potassium nitrate

potassium nitrate, chemical compound, KNO3, occurring as colorless, prismatic crystals or as a white powder; it is found pure in nature as the mineral saltpeter, or niter. (The name saltpeter is also applied to sodium nitrate, although less frequently.) It is slightly soluble in cold water and very soluble in hot water. Potassium nitrate is prepared commercially by the reaction of potassium chloride with sodium nitrate. When potassium nitrate decomposes (on heating) it releases oxygen; it has been used extensively as the oxygen-supplying component of gunpowder since about the 12th cent. It is also used in explosives, fireworks, model rocket propellants, matches, and fertilizers, as a preservative in foods (especially meats), and in the manufacture of nitric acid and of glass.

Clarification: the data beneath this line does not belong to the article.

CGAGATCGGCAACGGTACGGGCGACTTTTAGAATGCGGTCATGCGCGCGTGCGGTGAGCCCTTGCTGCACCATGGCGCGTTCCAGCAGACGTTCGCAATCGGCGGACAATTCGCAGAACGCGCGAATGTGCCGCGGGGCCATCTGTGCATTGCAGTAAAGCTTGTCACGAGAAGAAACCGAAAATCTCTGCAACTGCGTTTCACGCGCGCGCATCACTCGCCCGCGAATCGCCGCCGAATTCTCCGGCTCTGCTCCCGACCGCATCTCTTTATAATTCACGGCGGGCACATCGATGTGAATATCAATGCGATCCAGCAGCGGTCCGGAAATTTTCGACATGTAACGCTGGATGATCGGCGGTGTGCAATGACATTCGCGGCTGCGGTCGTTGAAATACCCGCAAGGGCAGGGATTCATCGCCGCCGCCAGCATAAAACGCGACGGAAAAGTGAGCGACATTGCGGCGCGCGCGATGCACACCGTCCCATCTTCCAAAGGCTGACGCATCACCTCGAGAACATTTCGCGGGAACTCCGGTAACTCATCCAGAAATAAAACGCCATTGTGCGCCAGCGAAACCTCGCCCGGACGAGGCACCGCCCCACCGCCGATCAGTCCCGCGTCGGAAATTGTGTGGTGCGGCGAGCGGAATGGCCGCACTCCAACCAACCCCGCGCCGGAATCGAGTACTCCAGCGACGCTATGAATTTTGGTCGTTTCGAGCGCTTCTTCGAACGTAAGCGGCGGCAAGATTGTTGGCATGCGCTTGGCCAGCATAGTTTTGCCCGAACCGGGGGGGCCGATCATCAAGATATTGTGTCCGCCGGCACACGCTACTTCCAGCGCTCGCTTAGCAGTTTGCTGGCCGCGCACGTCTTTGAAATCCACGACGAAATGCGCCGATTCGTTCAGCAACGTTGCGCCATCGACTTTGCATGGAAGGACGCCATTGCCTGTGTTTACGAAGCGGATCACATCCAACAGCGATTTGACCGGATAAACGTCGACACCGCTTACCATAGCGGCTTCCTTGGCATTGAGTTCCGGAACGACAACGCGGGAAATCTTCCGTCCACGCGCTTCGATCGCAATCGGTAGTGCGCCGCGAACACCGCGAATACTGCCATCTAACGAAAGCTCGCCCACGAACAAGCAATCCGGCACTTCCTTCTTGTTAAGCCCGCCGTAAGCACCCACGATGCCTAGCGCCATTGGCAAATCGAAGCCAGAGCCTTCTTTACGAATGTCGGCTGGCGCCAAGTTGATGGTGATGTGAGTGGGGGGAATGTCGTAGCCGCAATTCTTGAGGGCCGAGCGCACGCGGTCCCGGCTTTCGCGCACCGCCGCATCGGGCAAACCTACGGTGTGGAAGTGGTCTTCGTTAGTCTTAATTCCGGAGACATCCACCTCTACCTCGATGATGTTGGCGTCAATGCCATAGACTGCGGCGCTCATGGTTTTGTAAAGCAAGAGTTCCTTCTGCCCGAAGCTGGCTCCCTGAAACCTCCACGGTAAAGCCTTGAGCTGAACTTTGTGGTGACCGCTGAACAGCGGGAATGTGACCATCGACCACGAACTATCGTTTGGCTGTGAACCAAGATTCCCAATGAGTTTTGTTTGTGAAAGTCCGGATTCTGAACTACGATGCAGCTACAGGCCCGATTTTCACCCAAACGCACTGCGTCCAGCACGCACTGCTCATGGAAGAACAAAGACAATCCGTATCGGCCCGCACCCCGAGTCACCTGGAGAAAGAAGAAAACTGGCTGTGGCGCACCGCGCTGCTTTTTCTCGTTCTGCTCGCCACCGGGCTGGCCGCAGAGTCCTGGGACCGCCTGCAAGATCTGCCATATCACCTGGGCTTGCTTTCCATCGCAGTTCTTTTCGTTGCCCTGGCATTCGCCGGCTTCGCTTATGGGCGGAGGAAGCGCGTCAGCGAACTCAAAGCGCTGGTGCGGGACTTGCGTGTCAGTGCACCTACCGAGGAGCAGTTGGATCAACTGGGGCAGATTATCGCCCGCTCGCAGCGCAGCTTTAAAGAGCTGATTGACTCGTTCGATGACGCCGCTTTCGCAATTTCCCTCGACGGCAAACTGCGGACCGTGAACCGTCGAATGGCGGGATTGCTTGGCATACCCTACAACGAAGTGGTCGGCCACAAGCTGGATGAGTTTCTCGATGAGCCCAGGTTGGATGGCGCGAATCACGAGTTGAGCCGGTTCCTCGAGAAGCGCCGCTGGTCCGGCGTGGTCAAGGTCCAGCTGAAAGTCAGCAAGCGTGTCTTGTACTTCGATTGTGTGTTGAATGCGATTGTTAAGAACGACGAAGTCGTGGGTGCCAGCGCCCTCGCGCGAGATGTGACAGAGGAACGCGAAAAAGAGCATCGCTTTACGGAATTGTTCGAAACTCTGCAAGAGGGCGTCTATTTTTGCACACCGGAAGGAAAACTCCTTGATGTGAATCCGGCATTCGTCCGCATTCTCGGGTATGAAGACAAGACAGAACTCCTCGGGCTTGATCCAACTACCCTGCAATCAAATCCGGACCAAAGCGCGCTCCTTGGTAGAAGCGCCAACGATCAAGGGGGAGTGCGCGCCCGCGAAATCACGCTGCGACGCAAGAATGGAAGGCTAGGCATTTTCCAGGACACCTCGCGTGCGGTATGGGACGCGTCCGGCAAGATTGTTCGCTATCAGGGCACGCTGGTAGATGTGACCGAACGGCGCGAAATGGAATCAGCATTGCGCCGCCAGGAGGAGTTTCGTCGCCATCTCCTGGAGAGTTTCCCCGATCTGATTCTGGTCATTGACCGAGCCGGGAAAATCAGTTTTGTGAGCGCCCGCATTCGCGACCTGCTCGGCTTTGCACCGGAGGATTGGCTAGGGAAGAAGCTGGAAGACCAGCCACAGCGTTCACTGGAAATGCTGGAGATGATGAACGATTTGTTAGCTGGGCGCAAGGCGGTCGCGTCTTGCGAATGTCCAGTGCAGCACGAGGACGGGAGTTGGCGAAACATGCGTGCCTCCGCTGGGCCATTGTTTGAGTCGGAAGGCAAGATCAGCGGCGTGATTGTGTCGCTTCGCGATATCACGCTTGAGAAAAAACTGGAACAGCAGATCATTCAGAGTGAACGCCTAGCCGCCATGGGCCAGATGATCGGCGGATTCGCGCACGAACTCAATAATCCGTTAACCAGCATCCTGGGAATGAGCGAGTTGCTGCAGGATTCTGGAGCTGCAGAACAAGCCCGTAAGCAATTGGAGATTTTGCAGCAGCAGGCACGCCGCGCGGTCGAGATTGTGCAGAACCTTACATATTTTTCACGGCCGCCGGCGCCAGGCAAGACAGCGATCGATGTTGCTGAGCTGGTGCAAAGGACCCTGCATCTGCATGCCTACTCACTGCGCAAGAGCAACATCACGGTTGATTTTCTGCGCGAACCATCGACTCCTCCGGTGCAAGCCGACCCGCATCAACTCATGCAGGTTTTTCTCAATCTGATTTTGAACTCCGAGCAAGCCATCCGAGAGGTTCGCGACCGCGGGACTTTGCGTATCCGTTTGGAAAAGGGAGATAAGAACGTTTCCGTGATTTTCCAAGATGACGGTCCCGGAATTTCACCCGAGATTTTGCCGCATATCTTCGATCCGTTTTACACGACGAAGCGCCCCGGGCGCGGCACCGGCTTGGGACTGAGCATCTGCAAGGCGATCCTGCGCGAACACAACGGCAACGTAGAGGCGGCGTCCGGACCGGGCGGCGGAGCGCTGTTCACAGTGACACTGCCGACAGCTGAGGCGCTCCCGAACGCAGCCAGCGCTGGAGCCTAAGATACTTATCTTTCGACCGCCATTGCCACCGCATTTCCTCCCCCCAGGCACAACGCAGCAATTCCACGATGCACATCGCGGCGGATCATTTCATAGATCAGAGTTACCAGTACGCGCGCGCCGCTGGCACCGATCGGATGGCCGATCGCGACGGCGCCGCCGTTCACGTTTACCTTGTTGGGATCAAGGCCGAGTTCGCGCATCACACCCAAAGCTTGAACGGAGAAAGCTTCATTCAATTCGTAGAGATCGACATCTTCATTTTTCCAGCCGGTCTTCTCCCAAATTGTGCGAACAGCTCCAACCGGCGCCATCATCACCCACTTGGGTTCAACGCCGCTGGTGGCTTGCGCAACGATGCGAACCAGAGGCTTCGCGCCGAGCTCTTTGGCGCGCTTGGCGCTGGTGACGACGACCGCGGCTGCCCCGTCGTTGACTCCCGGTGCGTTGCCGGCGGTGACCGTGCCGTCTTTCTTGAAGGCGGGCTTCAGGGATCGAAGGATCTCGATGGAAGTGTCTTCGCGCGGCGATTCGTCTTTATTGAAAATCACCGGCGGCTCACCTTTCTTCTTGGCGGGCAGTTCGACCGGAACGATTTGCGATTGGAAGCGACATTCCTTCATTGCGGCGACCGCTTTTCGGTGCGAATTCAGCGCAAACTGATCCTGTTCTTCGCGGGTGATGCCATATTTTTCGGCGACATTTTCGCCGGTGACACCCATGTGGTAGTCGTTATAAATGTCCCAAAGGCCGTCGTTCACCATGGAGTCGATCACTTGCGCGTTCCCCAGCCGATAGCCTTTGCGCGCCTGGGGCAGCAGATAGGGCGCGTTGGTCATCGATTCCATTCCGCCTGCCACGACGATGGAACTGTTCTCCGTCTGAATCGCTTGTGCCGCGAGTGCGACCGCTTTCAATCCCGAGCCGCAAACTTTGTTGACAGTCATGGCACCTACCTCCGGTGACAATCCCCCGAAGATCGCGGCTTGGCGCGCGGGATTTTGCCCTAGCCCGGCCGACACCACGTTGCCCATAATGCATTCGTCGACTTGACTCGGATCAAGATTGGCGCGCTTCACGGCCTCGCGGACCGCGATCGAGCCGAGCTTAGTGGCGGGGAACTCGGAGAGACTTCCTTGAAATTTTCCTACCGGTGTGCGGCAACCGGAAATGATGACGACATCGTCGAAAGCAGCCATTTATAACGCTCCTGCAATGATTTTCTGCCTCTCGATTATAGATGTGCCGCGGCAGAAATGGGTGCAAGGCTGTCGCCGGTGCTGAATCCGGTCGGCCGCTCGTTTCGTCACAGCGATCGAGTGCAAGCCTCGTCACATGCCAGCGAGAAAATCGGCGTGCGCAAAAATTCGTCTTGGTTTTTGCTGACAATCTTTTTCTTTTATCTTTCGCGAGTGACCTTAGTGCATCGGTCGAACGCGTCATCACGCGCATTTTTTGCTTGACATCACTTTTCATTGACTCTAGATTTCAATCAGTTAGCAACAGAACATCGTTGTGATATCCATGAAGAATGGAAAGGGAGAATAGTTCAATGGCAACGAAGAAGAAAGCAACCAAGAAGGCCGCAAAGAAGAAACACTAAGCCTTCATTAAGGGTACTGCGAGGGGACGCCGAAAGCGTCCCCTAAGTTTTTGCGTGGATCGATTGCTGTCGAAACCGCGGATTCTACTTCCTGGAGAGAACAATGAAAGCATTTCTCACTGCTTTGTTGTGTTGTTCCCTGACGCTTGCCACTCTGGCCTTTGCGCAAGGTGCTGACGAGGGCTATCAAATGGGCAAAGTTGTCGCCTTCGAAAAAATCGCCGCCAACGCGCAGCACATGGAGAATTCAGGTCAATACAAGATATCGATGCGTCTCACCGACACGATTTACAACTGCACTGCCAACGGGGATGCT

The Columbia Electronic Encyclopedia, 6th ed. Copyright © 2012, Columbia University Press. All rights reserved.

More on potassium nitrate from Fact Monster:

  • niter - niter niter or nitre:see potassium nitrate.
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  • saltpeter - saltpeter saltpeter or saltpetre:see potassium nitrate.

See more Encyclopedia articles on: Compounds and Elements

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